chapter  II
ON SOURCES AND EVIDENCE
Pages 11

A S I have already explained, I am taking' history' to mean not all that has happened since the terrestrial globe came into existence, but a consideration of the record that man has made of man's doings. Conclusions may be made not only from written matter, but from all manner of unwritten evidence, from tombs and temples down to statues, reliefs, ornaments, implements, and furniture. There are certain sections of history for which we have no written authority at all. Not only is this true of prehistoric periods, but also of epochs for which documentary material no doubt once existed, but has perished. Yet for some of these a sort of history can be reconstructed from other sources. Take, for example, the Greek kingdoms in India in the first and second centuries before the Christian era. The books of Apollodorus of Artemita and Isidore of Charax are lost, but we have from coins not only a long list of royal names, but sidelights as to the extent of the dominions of these kings, the conquests that they made, the sort of civilization in which their subjects lived, the gods that they worshipped, and the way in which their power came to an end. This is a case in which some sort of annals can be compiled-as witness the ingenious book recently published by Mr. Tarn, which is full of probable hypotheses backed by some sort of evidence, on which the specialist must form his own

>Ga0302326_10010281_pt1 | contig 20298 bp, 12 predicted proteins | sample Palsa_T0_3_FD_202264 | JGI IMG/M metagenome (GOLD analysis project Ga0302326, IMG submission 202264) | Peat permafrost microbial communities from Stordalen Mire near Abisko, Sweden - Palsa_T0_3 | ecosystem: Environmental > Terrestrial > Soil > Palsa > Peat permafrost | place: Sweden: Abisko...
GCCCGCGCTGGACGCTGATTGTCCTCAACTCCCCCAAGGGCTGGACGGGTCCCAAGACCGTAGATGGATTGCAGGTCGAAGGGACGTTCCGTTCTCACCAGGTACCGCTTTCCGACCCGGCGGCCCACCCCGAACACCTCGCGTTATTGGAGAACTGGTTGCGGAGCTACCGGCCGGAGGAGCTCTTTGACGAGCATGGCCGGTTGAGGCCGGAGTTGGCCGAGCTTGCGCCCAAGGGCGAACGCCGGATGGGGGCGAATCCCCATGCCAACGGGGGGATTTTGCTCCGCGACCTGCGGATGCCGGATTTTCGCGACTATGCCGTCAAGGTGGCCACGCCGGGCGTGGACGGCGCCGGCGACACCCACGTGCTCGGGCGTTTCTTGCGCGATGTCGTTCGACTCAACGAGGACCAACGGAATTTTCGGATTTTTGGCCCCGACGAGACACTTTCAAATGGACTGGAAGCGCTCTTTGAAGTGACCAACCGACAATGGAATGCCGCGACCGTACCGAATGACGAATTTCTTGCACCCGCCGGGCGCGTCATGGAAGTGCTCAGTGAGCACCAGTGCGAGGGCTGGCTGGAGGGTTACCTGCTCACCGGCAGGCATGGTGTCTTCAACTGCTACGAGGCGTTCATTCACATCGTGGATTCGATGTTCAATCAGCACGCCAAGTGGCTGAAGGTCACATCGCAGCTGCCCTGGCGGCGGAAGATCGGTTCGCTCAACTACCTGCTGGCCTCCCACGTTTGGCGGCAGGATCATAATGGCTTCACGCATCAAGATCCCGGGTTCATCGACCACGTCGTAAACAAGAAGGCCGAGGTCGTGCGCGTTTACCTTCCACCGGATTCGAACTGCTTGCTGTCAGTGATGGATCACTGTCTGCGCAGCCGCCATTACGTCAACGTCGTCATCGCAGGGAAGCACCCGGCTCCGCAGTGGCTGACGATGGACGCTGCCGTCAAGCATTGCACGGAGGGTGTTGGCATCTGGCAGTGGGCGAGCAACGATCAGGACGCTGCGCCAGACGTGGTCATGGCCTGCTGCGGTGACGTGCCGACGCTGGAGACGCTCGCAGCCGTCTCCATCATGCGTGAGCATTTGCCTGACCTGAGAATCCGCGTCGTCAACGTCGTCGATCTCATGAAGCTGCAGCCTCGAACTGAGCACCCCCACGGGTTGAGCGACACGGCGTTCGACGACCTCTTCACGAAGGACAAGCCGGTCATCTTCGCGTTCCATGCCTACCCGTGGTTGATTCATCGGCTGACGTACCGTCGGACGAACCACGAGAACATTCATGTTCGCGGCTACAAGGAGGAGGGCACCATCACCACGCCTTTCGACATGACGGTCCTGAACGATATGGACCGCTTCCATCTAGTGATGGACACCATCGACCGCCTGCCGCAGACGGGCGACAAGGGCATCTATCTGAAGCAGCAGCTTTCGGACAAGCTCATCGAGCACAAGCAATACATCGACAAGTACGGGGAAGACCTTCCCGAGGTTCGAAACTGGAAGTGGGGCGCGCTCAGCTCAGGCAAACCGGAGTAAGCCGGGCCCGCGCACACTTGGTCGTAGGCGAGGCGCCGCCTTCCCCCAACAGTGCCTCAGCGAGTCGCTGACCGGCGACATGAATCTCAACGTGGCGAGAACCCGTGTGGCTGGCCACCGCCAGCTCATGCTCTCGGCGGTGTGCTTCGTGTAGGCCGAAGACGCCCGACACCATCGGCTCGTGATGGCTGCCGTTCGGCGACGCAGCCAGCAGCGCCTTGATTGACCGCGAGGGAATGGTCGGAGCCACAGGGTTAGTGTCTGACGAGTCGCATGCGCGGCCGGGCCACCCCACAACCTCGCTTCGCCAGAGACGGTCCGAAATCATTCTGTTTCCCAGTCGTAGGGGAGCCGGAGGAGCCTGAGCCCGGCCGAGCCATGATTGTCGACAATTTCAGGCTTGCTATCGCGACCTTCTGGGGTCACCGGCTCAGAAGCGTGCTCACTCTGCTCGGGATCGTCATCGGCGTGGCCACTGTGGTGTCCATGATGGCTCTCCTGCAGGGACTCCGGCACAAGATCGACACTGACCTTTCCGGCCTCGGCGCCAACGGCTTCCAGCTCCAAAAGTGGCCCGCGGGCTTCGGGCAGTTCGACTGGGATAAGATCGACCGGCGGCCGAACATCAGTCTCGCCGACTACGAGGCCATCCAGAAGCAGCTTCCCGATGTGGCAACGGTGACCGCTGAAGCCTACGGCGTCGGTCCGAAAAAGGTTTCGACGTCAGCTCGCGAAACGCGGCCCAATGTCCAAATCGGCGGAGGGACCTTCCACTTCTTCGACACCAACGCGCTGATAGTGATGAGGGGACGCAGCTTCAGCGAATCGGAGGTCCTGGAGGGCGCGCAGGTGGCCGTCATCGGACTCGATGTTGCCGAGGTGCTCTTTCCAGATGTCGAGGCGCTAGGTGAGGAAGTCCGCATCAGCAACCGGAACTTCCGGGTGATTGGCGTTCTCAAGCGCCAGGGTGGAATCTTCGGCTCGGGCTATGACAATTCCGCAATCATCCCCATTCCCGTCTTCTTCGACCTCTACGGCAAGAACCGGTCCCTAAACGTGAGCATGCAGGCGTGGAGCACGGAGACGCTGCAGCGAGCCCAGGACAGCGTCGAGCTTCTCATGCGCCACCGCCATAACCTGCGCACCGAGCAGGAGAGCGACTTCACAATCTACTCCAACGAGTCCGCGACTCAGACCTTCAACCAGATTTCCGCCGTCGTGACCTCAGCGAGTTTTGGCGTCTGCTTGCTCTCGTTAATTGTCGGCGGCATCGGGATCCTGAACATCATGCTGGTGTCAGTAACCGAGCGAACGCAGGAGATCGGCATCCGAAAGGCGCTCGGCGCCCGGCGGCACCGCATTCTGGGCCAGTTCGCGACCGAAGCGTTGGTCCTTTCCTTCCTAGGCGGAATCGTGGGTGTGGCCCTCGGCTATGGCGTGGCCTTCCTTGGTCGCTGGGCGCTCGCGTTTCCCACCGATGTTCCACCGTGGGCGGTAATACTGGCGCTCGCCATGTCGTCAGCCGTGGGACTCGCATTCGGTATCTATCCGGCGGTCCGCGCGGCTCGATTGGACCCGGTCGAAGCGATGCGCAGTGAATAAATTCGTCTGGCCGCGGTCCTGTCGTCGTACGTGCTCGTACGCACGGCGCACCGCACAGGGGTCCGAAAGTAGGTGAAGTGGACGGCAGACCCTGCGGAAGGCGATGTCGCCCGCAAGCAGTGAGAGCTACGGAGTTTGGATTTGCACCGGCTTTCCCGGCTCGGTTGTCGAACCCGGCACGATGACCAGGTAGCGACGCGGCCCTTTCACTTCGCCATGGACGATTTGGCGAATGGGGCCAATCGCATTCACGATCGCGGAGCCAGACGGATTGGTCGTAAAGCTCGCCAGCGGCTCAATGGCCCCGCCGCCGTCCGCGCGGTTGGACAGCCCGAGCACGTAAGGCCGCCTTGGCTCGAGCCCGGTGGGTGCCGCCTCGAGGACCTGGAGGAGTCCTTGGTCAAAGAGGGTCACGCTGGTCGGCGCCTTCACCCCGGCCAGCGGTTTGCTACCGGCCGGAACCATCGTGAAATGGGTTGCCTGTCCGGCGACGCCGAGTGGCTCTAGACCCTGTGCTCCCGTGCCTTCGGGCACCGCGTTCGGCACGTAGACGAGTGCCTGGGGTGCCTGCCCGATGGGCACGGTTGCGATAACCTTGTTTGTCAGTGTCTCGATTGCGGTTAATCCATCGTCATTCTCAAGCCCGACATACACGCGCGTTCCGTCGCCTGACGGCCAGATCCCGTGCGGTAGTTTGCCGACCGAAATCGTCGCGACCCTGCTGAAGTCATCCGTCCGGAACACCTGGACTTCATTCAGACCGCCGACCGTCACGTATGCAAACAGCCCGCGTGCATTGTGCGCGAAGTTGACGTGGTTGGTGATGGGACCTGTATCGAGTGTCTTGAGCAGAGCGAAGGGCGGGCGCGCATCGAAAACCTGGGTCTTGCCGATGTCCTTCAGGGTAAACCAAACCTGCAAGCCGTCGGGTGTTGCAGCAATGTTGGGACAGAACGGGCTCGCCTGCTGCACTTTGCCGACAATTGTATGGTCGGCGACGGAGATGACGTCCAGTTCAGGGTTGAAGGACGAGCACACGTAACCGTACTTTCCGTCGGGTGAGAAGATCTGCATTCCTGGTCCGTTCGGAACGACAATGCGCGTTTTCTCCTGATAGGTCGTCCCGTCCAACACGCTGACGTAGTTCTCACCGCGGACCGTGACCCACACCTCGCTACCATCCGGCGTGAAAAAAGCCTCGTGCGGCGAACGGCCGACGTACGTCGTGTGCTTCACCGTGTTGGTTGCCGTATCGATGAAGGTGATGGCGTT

23 conclusions. It is less easy to deal with lost civilizations like those of the Mayas in Central America, where what we possess is not legible coins, but vast surviving ruins, with plenty of architectural detail and carved relief, but no intelligible inscriptions or certain means for fixing dates. So, too, is it with the widespreading ground-plans of Mojendra-Daro in Scinde, which appear reasonably ancient, and the far more recent-looking discoveries in South Africa, such as the 'Zimbabwe Kraals '-as inscriptionless as the ruins of Scinde-possibly the relics of a dimly remembered ' Kingdom of Monomopata ' of which early Portuguese navigators told.